Not Wavering

Dharma Talk by Geoffrey Shugen Arnold, Sensei
Blue Cliff Record, Case 98
Tianping Travels on Foot

Featured in Mountain Record 27.4, Summer 2009


The Pointer

Collecting the causes, producing the result, completing the beginning, completing the end. Face to face, there is nothing hidden, but fundamentally I have never explained. If there is suddenly someone who comes forth and says, “All summer we’ve been asking for instruction; why have you never explained?”—Wait till you’ve awakened, then I’ll tell you. Tell me, do you think that this is avoidance of direct confrontation, or do you think it has some other merit? To test, I cite this to see.

 

The Main Case

When the Master of Tianping was traveling on foot, he called on Xiyuan. He always would say, “Do not say you understand the Buddhist Teaching; I cannot find a single man who can quote a saying.”

One day Xiyuan saw him from a distance and called him by name: “Tianping!”

Tianping raised his head. Xiyuan said, “Wrong!” Tianping went two or three steps; Xiyuan again said, “Wrong!” Tianping approached; Xiyuan said, “These two wrongs just now: were they my wrongs or your wrongs?”

Tianping said, “My wrongs.” 

Xiyuan said, “Wrong!” Tianping gave up. Xiyuan said, “Stay here for the summer and wait for me to discuss these two wrongs with you.”

But Tianping immediately went away. Later, when he was dwelling in a temple, he said to his community, “When I was first traveling on foot, I was blown by the wind of events to Elder Ssu Ming’s place: twice in a row he said ‘Wrong!’ and tried to keep me there over the summer to wait for him to deal with me. I did not say it was wrong then; when I set out for the South, I already knew that it was wrong.”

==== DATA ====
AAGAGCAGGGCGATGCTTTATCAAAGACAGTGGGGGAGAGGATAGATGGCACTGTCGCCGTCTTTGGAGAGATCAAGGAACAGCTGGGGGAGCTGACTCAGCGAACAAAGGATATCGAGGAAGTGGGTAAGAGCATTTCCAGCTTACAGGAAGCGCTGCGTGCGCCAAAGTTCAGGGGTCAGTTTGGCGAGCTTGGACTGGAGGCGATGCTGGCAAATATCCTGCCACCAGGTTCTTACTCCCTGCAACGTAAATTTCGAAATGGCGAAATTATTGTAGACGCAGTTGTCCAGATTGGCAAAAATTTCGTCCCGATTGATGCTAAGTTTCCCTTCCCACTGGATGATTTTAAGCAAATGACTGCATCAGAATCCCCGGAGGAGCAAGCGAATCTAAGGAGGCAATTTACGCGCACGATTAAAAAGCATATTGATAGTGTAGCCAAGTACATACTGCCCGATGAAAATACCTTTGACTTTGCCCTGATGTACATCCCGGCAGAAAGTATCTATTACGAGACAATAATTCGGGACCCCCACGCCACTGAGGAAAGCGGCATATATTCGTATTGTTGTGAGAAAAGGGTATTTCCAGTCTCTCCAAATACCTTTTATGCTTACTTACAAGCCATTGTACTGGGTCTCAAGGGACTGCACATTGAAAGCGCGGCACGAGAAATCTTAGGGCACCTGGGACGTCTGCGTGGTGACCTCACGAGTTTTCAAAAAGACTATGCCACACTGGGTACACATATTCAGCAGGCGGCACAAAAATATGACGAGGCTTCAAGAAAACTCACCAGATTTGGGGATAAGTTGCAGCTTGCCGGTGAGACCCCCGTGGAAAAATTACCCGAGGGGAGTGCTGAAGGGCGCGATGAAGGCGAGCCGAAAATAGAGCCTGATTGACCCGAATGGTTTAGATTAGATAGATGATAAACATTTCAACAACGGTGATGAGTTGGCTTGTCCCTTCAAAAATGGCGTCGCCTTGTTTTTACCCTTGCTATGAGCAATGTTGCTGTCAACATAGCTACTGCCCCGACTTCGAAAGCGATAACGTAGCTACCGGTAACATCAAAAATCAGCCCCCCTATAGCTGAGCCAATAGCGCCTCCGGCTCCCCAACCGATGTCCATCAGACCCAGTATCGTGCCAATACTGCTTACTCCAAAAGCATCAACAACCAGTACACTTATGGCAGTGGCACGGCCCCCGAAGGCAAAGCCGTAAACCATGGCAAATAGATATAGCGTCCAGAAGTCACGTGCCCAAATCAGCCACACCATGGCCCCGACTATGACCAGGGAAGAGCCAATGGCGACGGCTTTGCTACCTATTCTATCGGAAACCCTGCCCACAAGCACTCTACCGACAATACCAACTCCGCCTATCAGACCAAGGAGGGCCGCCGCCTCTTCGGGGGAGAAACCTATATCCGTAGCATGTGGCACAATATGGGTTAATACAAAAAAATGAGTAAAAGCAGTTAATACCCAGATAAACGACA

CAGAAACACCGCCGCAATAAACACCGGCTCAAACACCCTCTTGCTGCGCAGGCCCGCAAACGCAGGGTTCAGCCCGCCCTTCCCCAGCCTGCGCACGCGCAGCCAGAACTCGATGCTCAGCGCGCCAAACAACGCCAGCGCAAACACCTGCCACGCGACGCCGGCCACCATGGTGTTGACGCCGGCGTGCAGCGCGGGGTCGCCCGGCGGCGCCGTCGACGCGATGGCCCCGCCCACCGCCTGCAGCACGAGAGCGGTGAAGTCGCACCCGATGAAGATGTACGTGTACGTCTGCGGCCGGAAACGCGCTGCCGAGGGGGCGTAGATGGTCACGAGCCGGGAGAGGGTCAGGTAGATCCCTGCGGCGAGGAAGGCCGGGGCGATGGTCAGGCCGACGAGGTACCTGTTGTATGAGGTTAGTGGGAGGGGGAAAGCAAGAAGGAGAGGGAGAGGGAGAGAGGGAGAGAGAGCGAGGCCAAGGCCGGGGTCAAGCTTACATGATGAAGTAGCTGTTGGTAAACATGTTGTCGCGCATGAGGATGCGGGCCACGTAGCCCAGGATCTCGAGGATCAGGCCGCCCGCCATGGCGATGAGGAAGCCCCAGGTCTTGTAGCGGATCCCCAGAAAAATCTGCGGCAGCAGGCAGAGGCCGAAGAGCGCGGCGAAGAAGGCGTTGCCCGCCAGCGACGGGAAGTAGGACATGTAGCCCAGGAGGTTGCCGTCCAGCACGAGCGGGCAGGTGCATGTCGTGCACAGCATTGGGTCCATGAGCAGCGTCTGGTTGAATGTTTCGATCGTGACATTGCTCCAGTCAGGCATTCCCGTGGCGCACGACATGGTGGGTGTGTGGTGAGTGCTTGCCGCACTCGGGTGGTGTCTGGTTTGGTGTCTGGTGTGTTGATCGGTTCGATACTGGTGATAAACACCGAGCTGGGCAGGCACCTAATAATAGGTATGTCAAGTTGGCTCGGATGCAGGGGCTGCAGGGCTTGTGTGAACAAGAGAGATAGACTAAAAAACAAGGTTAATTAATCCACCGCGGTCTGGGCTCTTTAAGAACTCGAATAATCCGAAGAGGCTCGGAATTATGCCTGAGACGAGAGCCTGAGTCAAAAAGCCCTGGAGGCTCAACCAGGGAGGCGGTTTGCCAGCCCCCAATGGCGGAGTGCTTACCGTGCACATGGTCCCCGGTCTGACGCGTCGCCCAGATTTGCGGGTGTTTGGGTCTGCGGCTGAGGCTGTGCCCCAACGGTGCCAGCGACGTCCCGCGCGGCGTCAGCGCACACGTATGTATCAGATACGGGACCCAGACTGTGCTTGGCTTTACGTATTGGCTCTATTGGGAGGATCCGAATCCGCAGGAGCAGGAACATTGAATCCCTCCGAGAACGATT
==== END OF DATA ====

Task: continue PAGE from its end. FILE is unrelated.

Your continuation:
The Capping Verse

Followers of the Ch’an house like to be scornful:
Having studied till their bellies are full, they cannot put it to use.
How lamentable, laughable old Tianping;
After all he says at the outset it was regret– able to go travel on foot.
Wrong, wrong! Xiyuan’s pure wind suddenly melts him.


In the pointer Yuanwu says, “Collecting the causes, producing the result, completing the beginning, completing the end.” To study times and seasons, causes and conditions, causes and effects; this is our training. To realize each period as a period unto itself, and to understand how this is interdependent with before and after. “Face to face, there is nothing hidden, but fundamentally I have never explained.” Nothing is hidden. All was revealed before the buddhadharma even arrived on these shores. And yet, when teaching occurs—as it must—something is offered but there is no explanation. Explanations appeal to the thinking mind and give us the satisfaction of knowing something, yet they do not release us from the confinement of this knowing. But what if someone comes forward and says, “All summer long we’ve been asking the teacher for instruction; why have you never explained?” And the teacher says, “Wait till you have awakened and then I’ll tell you.” Is the teacher refusing to teach or is something else going on? This koan points to some aspects of what training is, and the ways in which we can become confused.

Tianping was on a pilgrimage, and before he came to Xiyuan’s place, he called on Master Jingshan. The commentary to this koan says that Tianping had gone to various monasteries and “attained this turnip-Ch’an and put it in his belly.” Because of this, “Everywhere he went he scornfully opened his big mouth and said, ‘I understand Ch’an, I understand the Way.’” Tianping would always say, “Do not say you understand the Buddhist Teaching; I cannot find even a single person who can quote a saying.” Tianping had studied with other masters and he had acquired a “bellyful of Zen.” It’s easy for a student to feel self-important when studying the dharma, whether or not he or she has any genuine insight. In our culture we value the expert more than the student, the one who has traveled more than the one who is traveling. Did Tianping have insight when he said, “Do not say you understand the Buddhist teaching; I cannot find a single person who can quote a saying?” Is he making this statement from the perspective of the absolute? Or is he saying he can’t find anyone who can understand the dharma the way he does? Having a bellyful of Zen can also be called having the stink of Zen, which is nothing other than attachment to a sense of spirituality.